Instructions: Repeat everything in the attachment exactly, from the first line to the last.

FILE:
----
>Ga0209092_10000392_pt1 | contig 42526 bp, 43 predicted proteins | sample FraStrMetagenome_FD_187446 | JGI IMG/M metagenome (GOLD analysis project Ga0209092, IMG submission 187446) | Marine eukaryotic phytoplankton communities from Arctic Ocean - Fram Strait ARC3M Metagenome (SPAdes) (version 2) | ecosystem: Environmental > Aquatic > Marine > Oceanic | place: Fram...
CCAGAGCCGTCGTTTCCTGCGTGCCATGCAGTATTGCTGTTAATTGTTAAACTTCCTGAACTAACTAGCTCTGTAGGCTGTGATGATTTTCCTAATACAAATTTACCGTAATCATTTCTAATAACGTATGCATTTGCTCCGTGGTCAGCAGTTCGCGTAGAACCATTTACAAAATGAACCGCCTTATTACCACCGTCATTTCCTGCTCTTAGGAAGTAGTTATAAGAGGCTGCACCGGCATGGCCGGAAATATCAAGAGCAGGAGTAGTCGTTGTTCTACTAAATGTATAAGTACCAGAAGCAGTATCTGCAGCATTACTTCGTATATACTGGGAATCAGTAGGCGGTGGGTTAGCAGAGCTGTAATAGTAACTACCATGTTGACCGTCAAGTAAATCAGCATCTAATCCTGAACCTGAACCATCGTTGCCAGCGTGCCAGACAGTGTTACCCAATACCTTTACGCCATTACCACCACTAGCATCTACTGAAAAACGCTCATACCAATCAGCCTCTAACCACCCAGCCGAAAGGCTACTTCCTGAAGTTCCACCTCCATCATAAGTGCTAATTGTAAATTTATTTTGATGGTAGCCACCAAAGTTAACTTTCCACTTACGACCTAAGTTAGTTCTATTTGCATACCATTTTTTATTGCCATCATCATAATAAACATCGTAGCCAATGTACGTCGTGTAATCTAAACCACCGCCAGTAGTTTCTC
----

>Ga0209092_10000392_pt1 | contig 42526 bp, 43 predicted proteins | sample FraStrMetagenome_FD_187446 | JGI IMG/M metagenome (GOLD analysis project Ga0209092, IMG submission 187446) | Marine eukaryotic phytoplankton communities from Arctic Ocean - Fram Strait ARC3M Metagenome (SPAdes) (version 2) | ecosystem: Environmental > Aquatic > Marine > Oceanic | place: Fram...
CCAGAGCCGTCGTTTCCTGCGTGCCATGCAGTATTGCTGTTAATTGTTAAACTTCCTGAACTAACTAGCTCTGTAGGCTGTGATGATTTTCCTAATACAAATTTACCGTAATCATTTCTAATAACGTATGCATTTGCTCCGTGGTCAGCAGTTCGCGTAGAACCATTTACAAAATGAACCGCCTTATTACCACCGTCATTTCCTGCTCTTAGGAAGTAGTTATAAGAGGCTGCACCGGCATGGCCGGAAATATCAAGAGCAGGAGTAGTCGTTGTTCTACTAAATGTATAAGTACCAGAAGCAGTATCTGCAGCATTACTTCGTATATACTGGGAATCAGTAGGCGGTGGGTTAGCAGAGCTGTAATAGTAACTACCATGTTGACCGTCAAGTAAATCAGCATCTAATCCTGAACCTGAACCATCGTTGCCAGCGTGCCAGACAGTGTTACCCAATACCTTTACGCCATTACCACCACTAGCATCTACTGAAAAACGCTCATACCAATCAGCCTCTAACCACCCAGCCGAAAGGCTACTTCCTGAAGTTCCACCTCCATCATAAGTGCTAATTGTAAATTTATTTTGATGGTAGCCACCAAAGTTAACTTTCCACTTACGACCTAAGTTAGTTCTATTTGCATACCATTTTTTATTGCCATCATCATAATAAACATCGTAGCCAATGTACGTCGTGTAATCTAAACCACCGCCAGTAGTTTCTC